From The Daytrippers in 1996 to Little Miss Sunshine in 2006, the last decade has taken indie audiences on many expeditions with families in varying states of dysfunction. It’s doubtful that people seek out these films for their ambulatory element; more likely, the quirky cinematic cross-country trek is just a byproduct of a character-based dramedy on a budget. The Discoverers, however, is an example of a well-meaning indie that has it all backward. The specifics of the journey get all the attention, while the fundamental conflicts remain not just unoriginal, but alarmingly nonexistent. It’s a Thanksgiving dinner with all the trimmings but none of the bird, and while that has its pleasures, it remains unfulfilling.
Lewis Birch (Griffin Dunne, wonderful as always) is a glorious loser, a community-college history professor struggling with a biography on York, a slave who accompanied Lewis and Clark on their voyage of discovery. After a lengthy, needlessly complex first act, Lewis ends up accompanying his grieving, estranged father Stanley (character actor Stuart Margolin) on a “discovery trek” on the Lewis and Clark trail. It also happens to be the week Lewis has custody of his kids: dopey son Jack (Devon Graye) and precocious, Chomsky-quoting daughter Zoe (Madeleine Martin). The location photography of autumnal public parks is lovely, and the early-American factoids are fascinating, but the knowledge that this drawn-out affair will eventually lead to a big tearful reconciliation is insufferable.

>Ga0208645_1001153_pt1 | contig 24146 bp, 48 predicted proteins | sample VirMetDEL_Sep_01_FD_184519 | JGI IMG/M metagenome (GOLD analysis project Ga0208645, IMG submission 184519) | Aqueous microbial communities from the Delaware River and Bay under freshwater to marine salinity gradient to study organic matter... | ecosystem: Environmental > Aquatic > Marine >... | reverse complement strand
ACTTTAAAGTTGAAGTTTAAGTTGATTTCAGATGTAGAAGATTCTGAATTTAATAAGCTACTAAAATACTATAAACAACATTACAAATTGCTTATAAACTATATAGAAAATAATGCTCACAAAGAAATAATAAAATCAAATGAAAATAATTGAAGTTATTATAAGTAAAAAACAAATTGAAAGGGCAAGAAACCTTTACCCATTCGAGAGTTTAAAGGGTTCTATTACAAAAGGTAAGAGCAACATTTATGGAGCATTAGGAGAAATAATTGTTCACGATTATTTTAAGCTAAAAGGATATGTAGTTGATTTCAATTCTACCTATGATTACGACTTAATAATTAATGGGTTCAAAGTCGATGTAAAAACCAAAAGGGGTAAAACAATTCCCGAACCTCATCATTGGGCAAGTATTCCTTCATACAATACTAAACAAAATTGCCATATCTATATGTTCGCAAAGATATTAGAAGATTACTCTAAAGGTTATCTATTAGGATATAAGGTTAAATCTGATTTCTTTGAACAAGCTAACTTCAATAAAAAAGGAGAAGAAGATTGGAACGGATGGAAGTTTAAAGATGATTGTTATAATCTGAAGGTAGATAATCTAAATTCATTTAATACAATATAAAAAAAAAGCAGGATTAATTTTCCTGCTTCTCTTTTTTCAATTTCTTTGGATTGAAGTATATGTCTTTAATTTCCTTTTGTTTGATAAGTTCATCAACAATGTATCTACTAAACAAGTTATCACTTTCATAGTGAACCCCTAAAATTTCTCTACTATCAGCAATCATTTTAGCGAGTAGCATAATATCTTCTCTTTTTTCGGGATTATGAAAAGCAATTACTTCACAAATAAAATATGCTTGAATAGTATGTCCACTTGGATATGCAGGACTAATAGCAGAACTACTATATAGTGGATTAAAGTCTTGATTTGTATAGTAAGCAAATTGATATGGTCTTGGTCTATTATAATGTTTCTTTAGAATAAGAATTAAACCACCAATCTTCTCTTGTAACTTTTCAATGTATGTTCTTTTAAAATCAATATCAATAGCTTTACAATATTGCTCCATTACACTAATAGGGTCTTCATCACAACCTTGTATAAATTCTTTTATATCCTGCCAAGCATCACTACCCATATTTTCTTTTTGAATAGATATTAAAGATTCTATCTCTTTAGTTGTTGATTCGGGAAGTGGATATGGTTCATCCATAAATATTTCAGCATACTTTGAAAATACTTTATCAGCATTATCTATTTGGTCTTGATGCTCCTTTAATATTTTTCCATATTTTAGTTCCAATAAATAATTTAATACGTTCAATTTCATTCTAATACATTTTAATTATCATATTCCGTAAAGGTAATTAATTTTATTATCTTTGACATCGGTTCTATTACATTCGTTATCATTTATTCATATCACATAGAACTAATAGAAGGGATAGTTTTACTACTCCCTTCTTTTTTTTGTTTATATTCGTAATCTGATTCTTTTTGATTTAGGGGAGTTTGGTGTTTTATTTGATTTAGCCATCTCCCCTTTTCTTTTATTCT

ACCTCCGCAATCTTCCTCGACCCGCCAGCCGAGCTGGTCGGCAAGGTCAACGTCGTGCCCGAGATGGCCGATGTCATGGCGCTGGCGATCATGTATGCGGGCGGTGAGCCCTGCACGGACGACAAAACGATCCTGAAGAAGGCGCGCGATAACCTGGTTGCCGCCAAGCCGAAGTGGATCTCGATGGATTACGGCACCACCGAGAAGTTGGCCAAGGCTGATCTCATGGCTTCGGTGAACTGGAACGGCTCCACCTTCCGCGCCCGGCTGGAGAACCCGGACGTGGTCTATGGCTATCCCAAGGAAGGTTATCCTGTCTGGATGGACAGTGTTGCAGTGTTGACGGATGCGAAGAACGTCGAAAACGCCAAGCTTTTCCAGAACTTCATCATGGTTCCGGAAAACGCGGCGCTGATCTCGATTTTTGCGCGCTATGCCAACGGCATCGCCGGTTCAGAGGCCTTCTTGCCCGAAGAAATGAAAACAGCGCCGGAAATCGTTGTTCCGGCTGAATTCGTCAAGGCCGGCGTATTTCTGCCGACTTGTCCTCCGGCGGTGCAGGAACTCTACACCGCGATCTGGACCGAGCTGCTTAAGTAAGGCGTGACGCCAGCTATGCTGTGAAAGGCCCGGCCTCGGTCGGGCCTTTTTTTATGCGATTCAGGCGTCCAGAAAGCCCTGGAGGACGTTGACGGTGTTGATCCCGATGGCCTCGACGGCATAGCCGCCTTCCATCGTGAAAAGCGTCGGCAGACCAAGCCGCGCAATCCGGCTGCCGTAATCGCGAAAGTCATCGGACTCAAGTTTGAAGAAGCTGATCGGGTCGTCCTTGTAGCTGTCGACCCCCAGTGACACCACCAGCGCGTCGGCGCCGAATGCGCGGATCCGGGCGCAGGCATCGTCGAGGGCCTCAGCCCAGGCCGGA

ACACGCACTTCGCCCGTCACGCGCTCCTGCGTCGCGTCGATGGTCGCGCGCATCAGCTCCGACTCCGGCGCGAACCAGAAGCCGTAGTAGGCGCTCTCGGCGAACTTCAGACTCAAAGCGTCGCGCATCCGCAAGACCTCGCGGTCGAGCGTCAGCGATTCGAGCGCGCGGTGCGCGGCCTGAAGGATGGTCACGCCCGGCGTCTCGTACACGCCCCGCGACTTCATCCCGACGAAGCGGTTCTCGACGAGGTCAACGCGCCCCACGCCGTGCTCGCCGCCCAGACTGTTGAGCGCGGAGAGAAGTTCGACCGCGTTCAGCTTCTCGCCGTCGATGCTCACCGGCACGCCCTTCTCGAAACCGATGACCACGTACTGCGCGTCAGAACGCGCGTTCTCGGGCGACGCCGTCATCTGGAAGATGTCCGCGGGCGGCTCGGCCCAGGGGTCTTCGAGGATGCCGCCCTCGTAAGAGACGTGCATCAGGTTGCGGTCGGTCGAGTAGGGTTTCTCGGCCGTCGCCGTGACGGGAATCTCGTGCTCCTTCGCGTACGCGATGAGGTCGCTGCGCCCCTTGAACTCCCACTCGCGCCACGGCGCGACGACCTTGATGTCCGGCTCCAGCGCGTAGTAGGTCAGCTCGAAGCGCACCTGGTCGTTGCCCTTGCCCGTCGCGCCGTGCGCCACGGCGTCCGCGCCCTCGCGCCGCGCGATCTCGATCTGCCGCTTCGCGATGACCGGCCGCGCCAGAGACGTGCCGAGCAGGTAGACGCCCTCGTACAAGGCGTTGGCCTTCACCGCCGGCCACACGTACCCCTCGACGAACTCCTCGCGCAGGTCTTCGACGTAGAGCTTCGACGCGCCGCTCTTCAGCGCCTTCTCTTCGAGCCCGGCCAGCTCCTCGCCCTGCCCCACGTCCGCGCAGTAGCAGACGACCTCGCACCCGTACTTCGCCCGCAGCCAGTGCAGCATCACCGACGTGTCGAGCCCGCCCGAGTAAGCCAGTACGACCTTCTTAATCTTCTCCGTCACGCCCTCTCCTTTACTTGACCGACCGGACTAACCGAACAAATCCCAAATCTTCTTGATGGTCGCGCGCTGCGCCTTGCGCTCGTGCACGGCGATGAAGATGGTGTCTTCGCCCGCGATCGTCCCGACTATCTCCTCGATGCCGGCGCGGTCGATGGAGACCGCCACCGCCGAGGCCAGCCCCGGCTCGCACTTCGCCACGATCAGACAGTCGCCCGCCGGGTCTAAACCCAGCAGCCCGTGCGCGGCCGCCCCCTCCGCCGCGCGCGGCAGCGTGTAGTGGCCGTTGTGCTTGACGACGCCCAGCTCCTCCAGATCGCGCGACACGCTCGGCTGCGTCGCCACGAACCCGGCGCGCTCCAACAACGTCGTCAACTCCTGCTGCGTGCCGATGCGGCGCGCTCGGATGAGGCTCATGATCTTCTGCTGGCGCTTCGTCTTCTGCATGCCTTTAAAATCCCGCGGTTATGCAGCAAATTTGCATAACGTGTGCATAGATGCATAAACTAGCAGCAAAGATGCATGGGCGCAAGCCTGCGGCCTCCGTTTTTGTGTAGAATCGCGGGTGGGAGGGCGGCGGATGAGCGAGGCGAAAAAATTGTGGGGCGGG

The film is saved from complete ruination by the scenes with Lewis and Zoe, both played by actors with abundant charisma and sharp comic timing. Few performers deliver a dejected sigh like Griffin Dunne, and though Zoe is yet another mimeographed Lisa Simpson, Martin’s approach to teen angst comes from a much warmer and more distinctive place.
Almost everything else about this film is mediocre at best. The grand symbolic gesture, presenting Lewis in parallel to the Corps Of Discovery’s African-American slave York, is just asking for trouble. The Discoverers is also predicated on a number of far-fetched assumptions. Among them, that a group of seemingly sane people would allow a grief-stricken man undergoing a diagnosed break with reality to walk around with loaded guns. Or be in charge of everyone’s wallets. Other setpieces are equally shortsighted. How could a scholarly press not know that a major Glenn Beck-esque figure was publishing a book on the same topic as them until the day the books both appeared in stores? Little things like this are easily swatted away in a film that’s clever and brisk. When a low-budget project set on the move only has its script to support it, however, the problems become magnified. This walk of discovery gets lost in the woods.